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Jekyll & Hyde Effect

Dr Jekyll & Mr Hyde poster
Kerby Andersonnever miss viewpoints

Theologian Keith Mathison recently decided to delete his Facebook account. Years ago, he deleted his Twitter account. While there is nothing unusual about what he did, I appreciated his blog post that provided a thoughtful explanation for why he did.

He talked about a phenomenon he called a “Jekyll & Hyde Effect” and then apologized if someone else already coined this term for this phenomenon. He said he hadn’t seen it used anywhere else. But he also acknowledged that he doesn’t get out much. No doubt you know what he is talking about.

He explained, “You see people writing things in Tweets and Facebook posts, and in comments about such posts, that they would never say to the face of another living human being.” If I wrote that line, I would change it to “rarely say to the face of another living human being.” He needs to come to a college campus with me. You won’t believe what some students and professors will say to your face.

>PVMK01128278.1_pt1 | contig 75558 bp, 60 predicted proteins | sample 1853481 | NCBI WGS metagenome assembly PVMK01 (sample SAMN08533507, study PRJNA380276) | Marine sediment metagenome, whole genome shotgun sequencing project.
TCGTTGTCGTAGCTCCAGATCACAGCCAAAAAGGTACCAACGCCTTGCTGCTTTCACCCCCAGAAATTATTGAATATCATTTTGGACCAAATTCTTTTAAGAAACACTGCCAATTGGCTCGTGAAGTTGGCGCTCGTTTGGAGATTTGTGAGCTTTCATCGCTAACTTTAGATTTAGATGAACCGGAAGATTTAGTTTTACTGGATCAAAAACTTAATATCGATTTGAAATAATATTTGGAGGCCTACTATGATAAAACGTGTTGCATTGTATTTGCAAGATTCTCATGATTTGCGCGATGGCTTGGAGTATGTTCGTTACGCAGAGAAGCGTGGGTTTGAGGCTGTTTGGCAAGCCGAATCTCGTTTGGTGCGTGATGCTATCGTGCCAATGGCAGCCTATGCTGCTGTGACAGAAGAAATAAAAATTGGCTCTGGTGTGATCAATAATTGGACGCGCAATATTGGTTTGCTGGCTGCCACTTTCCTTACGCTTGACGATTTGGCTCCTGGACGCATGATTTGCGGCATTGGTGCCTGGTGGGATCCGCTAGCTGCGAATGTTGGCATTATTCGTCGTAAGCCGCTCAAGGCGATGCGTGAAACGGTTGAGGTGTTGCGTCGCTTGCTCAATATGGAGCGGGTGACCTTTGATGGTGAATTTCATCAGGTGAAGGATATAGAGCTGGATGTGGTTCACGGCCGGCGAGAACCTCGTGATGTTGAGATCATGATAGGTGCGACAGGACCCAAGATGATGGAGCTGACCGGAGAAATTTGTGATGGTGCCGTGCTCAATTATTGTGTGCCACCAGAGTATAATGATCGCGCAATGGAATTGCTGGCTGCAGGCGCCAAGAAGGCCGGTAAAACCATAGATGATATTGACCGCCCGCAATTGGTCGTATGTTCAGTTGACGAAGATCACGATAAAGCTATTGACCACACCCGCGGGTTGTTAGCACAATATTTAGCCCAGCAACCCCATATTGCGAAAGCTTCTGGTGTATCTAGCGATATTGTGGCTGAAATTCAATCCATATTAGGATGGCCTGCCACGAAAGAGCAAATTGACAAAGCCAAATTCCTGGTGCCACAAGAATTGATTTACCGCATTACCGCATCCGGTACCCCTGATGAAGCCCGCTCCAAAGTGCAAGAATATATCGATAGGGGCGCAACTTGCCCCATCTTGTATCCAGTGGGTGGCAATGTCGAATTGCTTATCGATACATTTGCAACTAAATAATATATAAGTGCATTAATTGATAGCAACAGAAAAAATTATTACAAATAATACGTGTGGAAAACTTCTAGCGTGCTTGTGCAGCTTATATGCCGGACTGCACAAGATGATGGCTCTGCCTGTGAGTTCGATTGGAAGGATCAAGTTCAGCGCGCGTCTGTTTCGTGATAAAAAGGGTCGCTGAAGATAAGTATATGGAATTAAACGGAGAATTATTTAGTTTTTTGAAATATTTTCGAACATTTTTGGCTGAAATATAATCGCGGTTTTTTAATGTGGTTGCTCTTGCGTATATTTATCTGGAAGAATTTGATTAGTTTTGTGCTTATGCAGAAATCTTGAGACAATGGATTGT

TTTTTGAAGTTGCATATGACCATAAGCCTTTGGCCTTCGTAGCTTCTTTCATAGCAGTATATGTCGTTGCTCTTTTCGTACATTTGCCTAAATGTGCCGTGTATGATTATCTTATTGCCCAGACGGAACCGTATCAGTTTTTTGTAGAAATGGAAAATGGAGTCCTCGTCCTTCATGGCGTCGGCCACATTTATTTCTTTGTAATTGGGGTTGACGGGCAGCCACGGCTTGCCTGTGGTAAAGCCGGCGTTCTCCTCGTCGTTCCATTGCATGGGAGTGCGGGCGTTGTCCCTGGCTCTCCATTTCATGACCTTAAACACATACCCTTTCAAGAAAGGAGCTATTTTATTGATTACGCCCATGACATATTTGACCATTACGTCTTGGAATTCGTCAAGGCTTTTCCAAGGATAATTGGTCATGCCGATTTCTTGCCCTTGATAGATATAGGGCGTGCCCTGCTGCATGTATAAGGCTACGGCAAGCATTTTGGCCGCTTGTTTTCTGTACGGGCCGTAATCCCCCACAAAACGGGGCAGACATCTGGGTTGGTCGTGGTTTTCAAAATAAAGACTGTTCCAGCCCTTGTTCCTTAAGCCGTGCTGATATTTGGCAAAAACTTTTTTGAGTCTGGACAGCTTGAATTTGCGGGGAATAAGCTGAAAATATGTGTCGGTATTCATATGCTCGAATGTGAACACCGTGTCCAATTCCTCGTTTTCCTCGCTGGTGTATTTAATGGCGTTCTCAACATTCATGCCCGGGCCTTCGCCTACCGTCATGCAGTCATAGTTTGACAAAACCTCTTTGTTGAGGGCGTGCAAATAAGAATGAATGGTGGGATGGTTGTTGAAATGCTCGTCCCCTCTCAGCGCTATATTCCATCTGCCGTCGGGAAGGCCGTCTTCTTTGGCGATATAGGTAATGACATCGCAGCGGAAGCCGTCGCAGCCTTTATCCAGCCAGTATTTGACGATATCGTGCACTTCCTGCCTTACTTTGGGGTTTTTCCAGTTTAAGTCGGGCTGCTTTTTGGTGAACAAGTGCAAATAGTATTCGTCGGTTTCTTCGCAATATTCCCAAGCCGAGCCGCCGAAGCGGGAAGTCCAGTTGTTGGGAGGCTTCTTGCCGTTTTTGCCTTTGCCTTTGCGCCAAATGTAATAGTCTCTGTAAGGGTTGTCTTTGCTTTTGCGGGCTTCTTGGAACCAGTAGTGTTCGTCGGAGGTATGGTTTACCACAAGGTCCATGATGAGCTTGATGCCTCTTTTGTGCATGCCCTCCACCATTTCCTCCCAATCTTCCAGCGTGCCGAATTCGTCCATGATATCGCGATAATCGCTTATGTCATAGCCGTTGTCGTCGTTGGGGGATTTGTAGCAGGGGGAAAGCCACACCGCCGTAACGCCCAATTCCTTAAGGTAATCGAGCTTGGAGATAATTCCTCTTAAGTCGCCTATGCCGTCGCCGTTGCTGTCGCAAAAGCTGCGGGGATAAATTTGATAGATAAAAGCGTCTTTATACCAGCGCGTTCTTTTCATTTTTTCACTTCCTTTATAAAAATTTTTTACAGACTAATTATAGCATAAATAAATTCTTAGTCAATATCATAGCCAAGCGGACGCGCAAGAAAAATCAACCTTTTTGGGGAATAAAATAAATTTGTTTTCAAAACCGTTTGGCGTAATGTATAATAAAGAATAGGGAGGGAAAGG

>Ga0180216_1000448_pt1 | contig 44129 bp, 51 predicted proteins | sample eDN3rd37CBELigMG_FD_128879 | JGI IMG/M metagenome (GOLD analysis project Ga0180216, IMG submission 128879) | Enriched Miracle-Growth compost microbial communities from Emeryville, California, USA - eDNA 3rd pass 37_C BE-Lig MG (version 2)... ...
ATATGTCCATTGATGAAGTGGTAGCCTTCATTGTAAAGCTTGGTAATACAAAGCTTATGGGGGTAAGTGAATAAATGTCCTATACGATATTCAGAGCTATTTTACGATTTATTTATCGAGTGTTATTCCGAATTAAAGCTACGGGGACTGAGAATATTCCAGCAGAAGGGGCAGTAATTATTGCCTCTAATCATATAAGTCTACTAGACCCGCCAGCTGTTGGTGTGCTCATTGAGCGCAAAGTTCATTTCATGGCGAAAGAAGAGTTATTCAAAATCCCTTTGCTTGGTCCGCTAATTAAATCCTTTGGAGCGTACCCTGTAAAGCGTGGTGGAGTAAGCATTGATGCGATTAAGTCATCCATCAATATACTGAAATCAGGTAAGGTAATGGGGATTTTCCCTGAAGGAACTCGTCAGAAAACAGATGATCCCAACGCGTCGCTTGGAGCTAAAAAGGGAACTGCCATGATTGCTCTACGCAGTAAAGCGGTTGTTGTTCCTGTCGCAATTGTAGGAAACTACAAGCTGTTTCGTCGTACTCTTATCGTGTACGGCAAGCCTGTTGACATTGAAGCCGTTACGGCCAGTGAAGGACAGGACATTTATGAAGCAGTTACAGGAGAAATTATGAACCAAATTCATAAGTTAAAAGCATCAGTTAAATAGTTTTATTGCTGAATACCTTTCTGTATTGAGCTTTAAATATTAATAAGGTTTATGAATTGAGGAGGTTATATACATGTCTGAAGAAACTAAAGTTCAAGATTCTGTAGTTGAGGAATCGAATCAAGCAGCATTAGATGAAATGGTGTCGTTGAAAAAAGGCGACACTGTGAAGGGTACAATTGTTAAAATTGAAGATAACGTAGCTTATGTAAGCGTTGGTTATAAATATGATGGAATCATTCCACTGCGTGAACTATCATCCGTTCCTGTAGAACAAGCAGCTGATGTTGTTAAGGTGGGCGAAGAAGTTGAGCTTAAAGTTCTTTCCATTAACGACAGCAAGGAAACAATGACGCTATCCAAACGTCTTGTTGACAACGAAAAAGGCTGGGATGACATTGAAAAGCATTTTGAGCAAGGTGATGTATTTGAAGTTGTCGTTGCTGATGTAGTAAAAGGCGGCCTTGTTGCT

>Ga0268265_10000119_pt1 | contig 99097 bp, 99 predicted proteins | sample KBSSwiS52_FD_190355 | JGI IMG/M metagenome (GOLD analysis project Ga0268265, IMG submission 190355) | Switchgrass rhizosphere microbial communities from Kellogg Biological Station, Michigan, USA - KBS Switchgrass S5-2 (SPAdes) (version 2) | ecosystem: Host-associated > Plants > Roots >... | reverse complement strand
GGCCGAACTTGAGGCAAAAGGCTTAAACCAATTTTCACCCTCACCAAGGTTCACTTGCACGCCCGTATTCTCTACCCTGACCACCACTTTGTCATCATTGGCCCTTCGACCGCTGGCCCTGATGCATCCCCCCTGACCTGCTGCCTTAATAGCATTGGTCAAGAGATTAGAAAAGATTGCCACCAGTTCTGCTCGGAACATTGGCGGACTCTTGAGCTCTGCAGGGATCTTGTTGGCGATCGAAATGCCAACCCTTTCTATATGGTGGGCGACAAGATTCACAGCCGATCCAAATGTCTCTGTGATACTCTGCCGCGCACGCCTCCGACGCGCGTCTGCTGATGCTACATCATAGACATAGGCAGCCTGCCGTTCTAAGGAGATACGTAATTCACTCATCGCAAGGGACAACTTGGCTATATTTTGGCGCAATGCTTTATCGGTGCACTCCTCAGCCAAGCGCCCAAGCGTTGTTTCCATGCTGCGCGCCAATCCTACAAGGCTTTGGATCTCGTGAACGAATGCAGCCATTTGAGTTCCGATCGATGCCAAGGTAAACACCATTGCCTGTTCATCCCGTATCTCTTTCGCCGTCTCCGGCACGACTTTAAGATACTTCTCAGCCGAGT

He also concluded that at the very least these social media platforms lower people’s inhibitions. That’s an understatement. Also, the “false sense of anonymity” provides “the false impression of privacy.” These platforms also thrive on “instantaneous feedback” which means people write something and post things without giving much thought. Even President Trump acknowledged this in a recent interview.

Keith Mathison also pointed to the reality that Twitter and Facebook tempt even Christians to speak in a different way, in the world’s way. Also, the platforms seem to encourage “sinful gossip by forwarding and sharing unconfirmed and unverified stories.”

You may not decide to delete your social media accounts. But his wise words should at the very least guide you when you write or react on social media.

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Jekyll & Hyde Effect

 
 
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